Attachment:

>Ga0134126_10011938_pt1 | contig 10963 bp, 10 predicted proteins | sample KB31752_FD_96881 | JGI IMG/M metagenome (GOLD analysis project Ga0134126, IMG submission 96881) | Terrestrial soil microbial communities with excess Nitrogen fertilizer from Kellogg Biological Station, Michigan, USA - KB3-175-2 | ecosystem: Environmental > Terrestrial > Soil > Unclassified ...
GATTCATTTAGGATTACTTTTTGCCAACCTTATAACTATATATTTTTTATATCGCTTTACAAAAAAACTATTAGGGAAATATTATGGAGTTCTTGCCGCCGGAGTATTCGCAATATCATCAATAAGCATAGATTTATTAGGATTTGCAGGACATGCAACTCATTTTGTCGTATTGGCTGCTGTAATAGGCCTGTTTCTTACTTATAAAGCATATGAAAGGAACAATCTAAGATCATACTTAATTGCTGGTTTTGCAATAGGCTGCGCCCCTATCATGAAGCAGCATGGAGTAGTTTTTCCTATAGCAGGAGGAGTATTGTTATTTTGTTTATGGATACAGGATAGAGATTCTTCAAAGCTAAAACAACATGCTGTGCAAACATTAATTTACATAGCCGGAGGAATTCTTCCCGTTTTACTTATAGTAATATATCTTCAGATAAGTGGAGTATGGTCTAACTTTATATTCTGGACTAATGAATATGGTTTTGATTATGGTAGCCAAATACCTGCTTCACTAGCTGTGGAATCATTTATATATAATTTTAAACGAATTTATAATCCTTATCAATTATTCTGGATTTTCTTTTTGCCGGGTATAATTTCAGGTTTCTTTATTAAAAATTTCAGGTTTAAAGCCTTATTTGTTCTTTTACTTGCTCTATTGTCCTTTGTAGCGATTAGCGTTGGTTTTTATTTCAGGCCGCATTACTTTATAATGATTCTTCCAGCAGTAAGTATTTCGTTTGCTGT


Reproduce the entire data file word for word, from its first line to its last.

>Ga0134126_10011938_pt1 | contig 10963 bp, 10 predicted proteins | sample KB31752_FD_96881 | JGI IMG/M metagenome (GOLD analysis project Ga0134126, IMG submission 96881) | Terrestrial soil microbial communities with excess Nitrogen fertilizer from Kellogg Biological Station, Michigan, USA - KB3-175-2 | ecosystem: Environmental > Terrestrial > Soil > Unclassified ...
GATTCATTTAGGATTACTTTTTGCCAACCTTATAACTATATATTTTTTATATCGCTTTACAAAAAAACTATTAGGGAAATATTATGGAGTTCTTGCCGCCGGAGTATTCGCAATATCATCAATAAGCATAGATTTATTAGGATTTGCAGGACATGCAACTCATTTTGTCGTATTGGCTGCTGTAATAGGCCTGTTTCTTACTTATAAAGCATATGAAAGGAACAATCTAAGATCATACTTAATTGCTGGTTTTGCAATAGGCTGCGCCCCTATCATGAAGCAGCATGGAGTAGTTTTTCCTATAGCAGGAGGAGTATTGTTATTTTGTTTATGGATACAGGATAGAGATTCTTCAAAGCTAAAACAACATGCTGTGCAAACATTAATTTACATAGCCGGAGGAATTCTTCCCGTTTTACTTATAGTAATATATCTTCAGATAAGTGGAGTATGGTCTAACTTTATATTCTGGACTAATGAATATGGTTTTGATTATGGTAGCCAAATACCTGCTTCACTAGCTGTGGAATCATTTATATATAATTTTAAACGAATTTATAATCCTTATCAATTATTCTGGATTTTCTTTTTGCCGGGTATAATTTCAGGTTTCTTTATTAAAAATTTCAGGTTTAAAGCCTTATTTGTTCTTTTACTTGCTCTATTGTCCTTTGTAGCGATTAGCGTTGGTTTTTATTTCAGGCCGCATTACTTTATAATGATTCTTCCAGCAGTAAGTATTTCGTTTGCTGT